jones k., edwards m. & while a. (2010) Nurse prescribing roles in acute care: an evaluative case study. Journal of Advanced Nursing 67(1), 117–126.
Aim. This paper is a report of an evaluation of the implementation of nurse prescribing in an acute care hospital in England.
Background. At the time of the study, evaluation of nurse prescribing had taken place in community settings, but little was known about its impact and effectiveness in acute care. Although nurse prescribing has permitted doctor–nurse substitution in acute episodic care, some doctors have expressed concerns about patient safety in relation to nurse prescribing.
Methods. A mixed methods single-case study was conducted in 2005–06, using purposive sampling. Semi-structured interviews were carried out with 18 hospital staff, non-participant observation of two nurses and two doctors undertaking 52 patient-prescriber consultations with 47 patients, and a questionnaire survey with 122 patients (response rate 61%: n = 74).
Results. Nurse prescribing was found to benefit patients through service delivery improvement and using staff skills differently. Nurse prescribers and their colleagues were positive about role and service changes and their impact on patient care. No differences were found between the ways in which nurses and doctors performed prescribing roles, but there was a statistically significant difference between the medication-related information satisfaction ratings of patients who had seen a nurse prescriber, compared to those seen by a doctor.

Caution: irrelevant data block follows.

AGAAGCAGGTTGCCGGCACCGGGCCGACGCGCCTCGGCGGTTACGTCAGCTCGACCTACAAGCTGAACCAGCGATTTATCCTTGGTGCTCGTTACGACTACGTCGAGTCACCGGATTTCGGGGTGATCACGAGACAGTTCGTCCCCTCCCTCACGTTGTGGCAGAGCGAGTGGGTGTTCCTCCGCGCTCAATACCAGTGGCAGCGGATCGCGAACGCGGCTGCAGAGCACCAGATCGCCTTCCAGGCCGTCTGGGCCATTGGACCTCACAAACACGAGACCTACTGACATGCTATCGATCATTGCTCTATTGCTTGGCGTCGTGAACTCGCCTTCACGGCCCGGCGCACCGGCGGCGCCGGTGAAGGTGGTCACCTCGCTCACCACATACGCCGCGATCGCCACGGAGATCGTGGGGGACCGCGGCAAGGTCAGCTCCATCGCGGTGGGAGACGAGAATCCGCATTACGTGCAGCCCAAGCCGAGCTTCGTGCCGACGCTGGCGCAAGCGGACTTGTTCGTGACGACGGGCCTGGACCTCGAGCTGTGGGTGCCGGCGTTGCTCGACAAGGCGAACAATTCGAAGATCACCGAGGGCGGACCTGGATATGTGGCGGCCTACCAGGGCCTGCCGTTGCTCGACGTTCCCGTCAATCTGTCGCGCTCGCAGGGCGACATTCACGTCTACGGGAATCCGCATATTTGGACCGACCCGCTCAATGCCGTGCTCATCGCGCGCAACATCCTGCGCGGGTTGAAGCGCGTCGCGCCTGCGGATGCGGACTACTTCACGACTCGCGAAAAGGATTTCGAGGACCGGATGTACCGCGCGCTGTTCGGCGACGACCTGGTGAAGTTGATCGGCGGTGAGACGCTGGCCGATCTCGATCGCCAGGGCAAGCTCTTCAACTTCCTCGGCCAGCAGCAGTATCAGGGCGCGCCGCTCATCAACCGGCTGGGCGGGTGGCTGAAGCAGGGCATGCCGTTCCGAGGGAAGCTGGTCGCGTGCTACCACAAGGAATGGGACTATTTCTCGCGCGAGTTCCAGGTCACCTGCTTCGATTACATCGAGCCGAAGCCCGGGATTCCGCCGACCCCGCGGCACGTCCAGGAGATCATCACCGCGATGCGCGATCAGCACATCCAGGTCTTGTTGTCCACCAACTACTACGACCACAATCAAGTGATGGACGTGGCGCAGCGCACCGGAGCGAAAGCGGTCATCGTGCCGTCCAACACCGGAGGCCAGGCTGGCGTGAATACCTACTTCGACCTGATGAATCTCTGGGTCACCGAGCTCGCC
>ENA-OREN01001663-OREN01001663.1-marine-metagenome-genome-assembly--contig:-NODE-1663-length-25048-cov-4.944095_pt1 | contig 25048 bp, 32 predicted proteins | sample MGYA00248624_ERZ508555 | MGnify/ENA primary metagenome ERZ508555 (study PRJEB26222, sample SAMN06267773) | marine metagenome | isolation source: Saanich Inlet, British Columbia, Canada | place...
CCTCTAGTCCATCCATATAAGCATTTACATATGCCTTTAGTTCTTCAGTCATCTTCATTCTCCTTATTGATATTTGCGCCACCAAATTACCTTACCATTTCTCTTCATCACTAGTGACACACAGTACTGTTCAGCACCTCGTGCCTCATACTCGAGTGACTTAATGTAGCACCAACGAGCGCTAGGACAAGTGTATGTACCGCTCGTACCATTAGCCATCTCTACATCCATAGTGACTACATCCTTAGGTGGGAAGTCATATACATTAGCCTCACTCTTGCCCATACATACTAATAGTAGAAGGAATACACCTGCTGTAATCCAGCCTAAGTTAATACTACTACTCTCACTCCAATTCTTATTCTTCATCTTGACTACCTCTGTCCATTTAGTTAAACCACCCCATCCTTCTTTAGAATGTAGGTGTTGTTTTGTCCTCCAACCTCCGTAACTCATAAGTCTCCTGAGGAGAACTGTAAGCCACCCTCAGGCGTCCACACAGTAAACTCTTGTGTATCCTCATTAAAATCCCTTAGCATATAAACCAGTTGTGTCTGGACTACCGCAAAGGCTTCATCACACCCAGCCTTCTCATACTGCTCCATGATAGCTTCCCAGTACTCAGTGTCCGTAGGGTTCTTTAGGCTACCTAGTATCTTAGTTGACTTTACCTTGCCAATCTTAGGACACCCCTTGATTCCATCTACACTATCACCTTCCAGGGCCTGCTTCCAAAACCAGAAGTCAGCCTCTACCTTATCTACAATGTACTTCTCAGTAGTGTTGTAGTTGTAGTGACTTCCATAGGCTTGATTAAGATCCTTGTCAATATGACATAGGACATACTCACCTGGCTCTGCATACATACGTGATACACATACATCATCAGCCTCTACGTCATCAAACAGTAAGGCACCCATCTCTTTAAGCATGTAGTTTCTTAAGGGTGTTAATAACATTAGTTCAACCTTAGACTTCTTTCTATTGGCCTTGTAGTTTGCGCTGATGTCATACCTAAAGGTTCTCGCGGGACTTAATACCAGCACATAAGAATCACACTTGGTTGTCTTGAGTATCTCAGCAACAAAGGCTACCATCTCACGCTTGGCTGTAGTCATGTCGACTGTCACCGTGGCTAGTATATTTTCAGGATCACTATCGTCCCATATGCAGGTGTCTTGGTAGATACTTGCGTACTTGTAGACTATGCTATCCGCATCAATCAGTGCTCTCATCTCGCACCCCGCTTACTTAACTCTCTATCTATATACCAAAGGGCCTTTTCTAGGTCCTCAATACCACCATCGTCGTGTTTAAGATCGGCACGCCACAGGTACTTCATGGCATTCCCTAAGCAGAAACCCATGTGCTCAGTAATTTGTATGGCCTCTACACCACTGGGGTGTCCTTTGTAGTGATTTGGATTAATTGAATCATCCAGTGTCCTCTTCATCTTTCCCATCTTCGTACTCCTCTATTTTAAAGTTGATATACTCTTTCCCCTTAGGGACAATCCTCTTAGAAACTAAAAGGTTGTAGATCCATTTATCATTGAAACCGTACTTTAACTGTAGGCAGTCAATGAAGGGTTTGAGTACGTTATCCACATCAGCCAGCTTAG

Conclusion. Nurses and doctors were found to provide equivalent care. Shared vision, local champions, action learning and peer support were the enabling factors that helped to embed the new prescribing roles within the study site.